At the core of sandwich composites
A novel interlayer between the skin and foam core in sandwich structures could provide composite components with an inherent self-healing mechanism.
Inventors at the University of Sheffield, UK, believe the material complements research conducted by other scientists into self healing resins and systems for skin materials.
Mechanical damage of such composites causes skin fracture and disbond and core crushing. The work at Sheffield focuses on filling the void left by core crushing and on reattaching the skin to the core. This reinstates the backface support to prevent buckling during compression.
Peter Bailey, of the University’s Composite Systems Innovation Centre, explains, ‘Currently to repair these composites, you drill a big hole through the structure, take out the core and patch it up. By drilling through the outside skin, you have to replace a larger area than the original damage. This takes time, money and effort’.
The interlayer (the material’s exact composition is confidential) may be co-cured with the prepreg or sprayed in situ, substituting conventional adhesives. It expands when heated to a level above the part’s service temperature, filling the compressed core area.
The concept has been demonstrated producing samples made from glass fibre-reinforced epoxy skin with a polymethacrylimide foam core material, and a 0.5mm interlayer. The pieces were subjected to impact energy of up to seven joules, and on heat activation the composite recovered 85% of its original strength. Similar performance was obtained with a wet laid polyester skin. The potential for repeatedly self-healing the same spot is to be explored.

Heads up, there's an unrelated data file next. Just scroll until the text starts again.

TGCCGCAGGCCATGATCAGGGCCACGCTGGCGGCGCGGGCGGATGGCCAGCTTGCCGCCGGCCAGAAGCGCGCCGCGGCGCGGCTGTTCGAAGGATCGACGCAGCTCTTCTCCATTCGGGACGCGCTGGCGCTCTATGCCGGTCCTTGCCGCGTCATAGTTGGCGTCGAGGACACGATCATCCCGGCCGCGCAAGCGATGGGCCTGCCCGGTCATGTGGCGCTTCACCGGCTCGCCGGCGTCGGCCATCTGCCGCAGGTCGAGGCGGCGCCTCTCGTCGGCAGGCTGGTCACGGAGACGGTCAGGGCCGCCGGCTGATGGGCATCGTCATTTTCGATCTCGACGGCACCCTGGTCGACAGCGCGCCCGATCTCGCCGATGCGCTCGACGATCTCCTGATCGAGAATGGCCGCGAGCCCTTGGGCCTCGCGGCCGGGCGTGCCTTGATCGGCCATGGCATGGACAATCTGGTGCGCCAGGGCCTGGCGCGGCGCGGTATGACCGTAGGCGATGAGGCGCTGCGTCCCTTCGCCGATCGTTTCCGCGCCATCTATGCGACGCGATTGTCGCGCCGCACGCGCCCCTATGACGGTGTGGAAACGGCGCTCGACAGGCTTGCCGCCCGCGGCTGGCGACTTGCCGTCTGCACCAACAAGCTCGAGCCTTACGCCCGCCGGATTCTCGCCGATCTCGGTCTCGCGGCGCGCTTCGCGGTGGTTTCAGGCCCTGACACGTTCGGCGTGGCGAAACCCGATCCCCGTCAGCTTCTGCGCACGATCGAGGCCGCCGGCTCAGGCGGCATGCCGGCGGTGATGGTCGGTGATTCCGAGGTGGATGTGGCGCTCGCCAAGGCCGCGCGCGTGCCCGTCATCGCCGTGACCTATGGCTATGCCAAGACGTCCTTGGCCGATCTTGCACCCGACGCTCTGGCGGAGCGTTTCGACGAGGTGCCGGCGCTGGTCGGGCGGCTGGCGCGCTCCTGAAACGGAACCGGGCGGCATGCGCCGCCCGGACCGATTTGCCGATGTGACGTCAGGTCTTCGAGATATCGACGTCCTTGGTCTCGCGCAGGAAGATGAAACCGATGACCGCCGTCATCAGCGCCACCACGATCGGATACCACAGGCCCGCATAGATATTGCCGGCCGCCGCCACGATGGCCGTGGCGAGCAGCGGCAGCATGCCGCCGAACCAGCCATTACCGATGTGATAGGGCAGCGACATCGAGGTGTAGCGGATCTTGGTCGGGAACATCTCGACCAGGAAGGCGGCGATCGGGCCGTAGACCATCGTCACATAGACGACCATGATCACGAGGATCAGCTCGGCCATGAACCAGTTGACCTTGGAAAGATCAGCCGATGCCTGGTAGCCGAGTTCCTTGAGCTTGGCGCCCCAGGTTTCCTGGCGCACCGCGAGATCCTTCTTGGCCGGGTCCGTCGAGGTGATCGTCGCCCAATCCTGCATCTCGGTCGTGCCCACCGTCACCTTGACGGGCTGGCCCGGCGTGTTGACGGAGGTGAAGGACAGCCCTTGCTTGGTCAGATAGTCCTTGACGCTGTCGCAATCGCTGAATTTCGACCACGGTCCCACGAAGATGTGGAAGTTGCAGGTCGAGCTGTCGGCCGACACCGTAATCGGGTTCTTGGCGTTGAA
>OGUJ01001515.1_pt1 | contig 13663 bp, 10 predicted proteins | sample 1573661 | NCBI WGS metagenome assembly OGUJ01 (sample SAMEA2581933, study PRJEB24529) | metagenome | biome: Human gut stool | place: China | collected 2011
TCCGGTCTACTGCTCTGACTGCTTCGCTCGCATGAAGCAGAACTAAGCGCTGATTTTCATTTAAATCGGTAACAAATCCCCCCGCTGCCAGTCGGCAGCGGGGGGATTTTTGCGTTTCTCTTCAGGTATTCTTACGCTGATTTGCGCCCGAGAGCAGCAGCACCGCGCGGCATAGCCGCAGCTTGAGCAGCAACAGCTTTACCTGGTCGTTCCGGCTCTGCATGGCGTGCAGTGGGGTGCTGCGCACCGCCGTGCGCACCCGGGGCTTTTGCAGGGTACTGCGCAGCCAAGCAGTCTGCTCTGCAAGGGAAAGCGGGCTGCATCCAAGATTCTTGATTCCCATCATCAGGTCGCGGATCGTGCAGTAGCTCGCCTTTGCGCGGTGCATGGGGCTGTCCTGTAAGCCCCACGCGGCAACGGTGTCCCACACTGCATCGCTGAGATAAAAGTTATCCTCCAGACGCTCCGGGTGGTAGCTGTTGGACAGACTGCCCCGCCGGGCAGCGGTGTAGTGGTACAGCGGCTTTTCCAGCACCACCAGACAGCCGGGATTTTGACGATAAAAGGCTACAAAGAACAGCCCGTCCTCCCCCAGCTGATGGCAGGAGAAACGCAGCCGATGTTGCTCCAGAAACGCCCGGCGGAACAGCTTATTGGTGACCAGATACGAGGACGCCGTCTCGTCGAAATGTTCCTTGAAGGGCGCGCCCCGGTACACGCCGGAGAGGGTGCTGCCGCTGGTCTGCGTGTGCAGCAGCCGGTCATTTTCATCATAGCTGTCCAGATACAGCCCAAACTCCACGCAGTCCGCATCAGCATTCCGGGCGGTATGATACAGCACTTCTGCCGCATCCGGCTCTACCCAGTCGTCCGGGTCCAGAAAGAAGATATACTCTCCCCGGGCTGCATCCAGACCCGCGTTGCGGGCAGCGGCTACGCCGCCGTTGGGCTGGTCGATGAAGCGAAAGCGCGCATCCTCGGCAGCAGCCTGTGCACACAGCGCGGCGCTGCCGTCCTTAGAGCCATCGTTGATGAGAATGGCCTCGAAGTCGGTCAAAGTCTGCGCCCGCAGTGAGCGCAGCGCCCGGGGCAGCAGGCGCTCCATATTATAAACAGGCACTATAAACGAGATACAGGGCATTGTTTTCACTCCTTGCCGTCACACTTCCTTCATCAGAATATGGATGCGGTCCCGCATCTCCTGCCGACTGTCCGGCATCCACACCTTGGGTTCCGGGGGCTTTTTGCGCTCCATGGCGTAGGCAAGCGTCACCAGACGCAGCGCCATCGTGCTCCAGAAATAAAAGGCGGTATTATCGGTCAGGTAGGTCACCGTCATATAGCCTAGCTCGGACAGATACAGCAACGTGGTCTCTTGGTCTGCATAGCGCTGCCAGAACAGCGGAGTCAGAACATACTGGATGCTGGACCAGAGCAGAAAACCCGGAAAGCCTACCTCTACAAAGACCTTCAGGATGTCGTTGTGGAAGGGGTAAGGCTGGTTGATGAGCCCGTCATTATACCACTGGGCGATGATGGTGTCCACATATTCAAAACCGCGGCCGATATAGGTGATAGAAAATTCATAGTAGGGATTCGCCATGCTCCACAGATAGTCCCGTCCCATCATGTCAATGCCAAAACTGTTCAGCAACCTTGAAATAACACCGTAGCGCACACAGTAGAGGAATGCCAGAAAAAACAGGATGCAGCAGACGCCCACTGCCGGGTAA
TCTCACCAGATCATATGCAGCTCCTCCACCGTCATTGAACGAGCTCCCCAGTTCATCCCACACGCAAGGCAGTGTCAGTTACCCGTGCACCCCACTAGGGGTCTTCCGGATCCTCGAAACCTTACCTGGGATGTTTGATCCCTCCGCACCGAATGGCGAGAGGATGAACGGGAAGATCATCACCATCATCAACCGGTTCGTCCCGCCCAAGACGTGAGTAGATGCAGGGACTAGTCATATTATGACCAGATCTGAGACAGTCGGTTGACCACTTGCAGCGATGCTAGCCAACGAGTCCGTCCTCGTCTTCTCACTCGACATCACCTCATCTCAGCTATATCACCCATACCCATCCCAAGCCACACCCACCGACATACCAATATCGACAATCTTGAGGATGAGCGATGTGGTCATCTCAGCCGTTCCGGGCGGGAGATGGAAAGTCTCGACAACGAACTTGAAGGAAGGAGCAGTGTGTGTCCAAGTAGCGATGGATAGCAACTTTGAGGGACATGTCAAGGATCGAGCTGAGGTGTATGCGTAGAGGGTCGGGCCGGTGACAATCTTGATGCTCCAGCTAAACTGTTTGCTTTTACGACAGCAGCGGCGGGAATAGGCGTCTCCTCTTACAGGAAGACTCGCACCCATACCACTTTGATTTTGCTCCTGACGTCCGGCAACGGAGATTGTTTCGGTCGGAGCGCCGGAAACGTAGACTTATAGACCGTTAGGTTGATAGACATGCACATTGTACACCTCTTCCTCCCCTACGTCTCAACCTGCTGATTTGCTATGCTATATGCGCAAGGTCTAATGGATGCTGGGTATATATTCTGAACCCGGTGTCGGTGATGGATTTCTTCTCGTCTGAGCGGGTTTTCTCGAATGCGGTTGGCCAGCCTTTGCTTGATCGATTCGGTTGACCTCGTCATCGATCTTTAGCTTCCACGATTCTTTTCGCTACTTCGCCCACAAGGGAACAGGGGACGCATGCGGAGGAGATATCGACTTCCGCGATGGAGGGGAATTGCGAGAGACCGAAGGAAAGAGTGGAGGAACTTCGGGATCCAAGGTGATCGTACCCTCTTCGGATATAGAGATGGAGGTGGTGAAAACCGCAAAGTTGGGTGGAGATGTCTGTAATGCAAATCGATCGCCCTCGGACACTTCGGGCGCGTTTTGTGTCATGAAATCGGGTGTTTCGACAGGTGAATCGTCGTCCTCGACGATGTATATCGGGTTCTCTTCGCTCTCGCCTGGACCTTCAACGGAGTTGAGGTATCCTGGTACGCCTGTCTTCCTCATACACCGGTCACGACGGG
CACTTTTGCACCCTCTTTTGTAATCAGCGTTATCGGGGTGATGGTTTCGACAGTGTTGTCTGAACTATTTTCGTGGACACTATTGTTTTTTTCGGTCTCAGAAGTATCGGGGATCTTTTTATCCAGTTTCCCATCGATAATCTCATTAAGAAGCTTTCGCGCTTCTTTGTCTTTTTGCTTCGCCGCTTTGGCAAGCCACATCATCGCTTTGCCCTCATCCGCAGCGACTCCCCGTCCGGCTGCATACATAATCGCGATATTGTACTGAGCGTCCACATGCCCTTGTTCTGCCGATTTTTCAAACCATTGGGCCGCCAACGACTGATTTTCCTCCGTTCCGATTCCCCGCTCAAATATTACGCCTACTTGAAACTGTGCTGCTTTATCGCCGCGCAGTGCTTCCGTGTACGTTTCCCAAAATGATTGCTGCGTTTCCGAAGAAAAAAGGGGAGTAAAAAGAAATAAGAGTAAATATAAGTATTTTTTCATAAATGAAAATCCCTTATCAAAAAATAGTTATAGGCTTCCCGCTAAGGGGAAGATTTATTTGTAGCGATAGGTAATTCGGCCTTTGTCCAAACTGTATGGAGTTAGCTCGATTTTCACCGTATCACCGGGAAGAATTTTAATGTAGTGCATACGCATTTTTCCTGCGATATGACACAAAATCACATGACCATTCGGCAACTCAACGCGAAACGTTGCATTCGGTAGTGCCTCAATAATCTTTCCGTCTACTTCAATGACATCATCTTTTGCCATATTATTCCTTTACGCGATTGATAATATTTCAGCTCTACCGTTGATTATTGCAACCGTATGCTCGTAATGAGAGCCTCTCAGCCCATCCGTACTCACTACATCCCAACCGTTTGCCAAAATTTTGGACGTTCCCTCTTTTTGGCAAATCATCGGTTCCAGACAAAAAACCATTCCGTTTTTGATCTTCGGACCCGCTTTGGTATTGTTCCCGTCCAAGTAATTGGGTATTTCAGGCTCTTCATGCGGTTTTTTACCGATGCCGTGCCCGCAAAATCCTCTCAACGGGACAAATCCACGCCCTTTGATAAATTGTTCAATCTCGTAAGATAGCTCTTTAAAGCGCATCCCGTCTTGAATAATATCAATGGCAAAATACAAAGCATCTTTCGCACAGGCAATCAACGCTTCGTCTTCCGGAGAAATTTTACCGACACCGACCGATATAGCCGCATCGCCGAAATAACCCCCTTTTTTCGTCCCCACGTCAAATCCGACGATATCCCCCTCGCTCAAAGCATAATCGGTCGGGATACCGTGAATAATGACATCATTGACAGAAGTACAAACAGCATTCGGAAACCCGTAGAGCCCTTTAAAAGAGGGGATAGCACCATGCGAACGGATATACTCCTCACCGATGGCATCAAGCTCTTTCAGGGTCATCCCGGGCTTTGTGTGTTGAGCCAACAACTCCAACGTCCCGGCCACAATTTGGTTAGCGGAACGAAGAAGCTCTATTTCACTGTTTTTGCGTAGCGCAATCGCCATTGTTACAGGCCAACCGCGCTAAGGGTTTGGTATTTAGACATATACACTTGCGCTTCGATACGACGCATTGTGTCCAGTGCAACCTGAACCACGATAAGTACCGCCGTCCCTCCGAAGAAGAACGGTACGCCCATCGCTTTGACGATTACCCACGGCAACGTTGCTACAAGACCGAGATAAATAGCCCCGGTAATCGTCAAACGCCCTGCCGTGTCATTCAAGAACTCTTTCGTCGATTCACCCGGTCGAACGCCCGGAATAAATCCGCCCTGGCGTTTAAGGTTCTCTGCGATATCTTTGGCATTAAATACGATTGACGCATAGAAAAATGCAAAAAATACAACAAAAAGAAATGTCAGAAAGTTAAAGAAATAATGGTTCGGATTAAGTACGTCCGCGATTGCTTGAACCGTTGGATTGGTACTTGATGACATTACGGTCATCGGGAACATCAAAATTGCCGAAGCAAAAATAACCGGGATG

Bailey says, ‘We look to repair minor damage – if you have major damage, the skin is perforated and the mechanical benefits of repair become negligible’.
The demonstrator was cured at 115ºC with an estimated service temperature of 80-100ºC and healing at about 190ºC. ‘In principle, you can tune the healing temperature to between 90 and over 200ºC,’ he notes. ‘You would not want it to expand during curing, so you would tune your blend according to what the skin, application and curing temperature are.’
Furthermore, incorporating the layer is said to have limited impact on the overall mechanical properties of the sandwich structure. The team at Sheffield suggests the material in fact improves the composite’s impact resistance. Bailey explains, ‘In a foam core sandwich, you have a stiff skin and a weaker foam core, and one of the issues is that the bond between them is easily broken because of this mismatch in properties. Introducing a thin layer that is less compliant than the foam but less rigid than the skin gives you a half way step between the two’.
The researchers are investigating the system using carbon fibre reinforced epoxy skins and other foam materials, and hope to extend the work to honeycomb cores.
‘Industry collaboration is the next stage,’ Bailey adds. ‘It is an application facing idea. We need someone to give us a brief and we can focus on optimising the material for that purpose.’
While an external heat source is required to activate healing, Bailey says there is potential for automated self-healing by linking it with Dr Simon Hayes’ research at the University on self-sensing.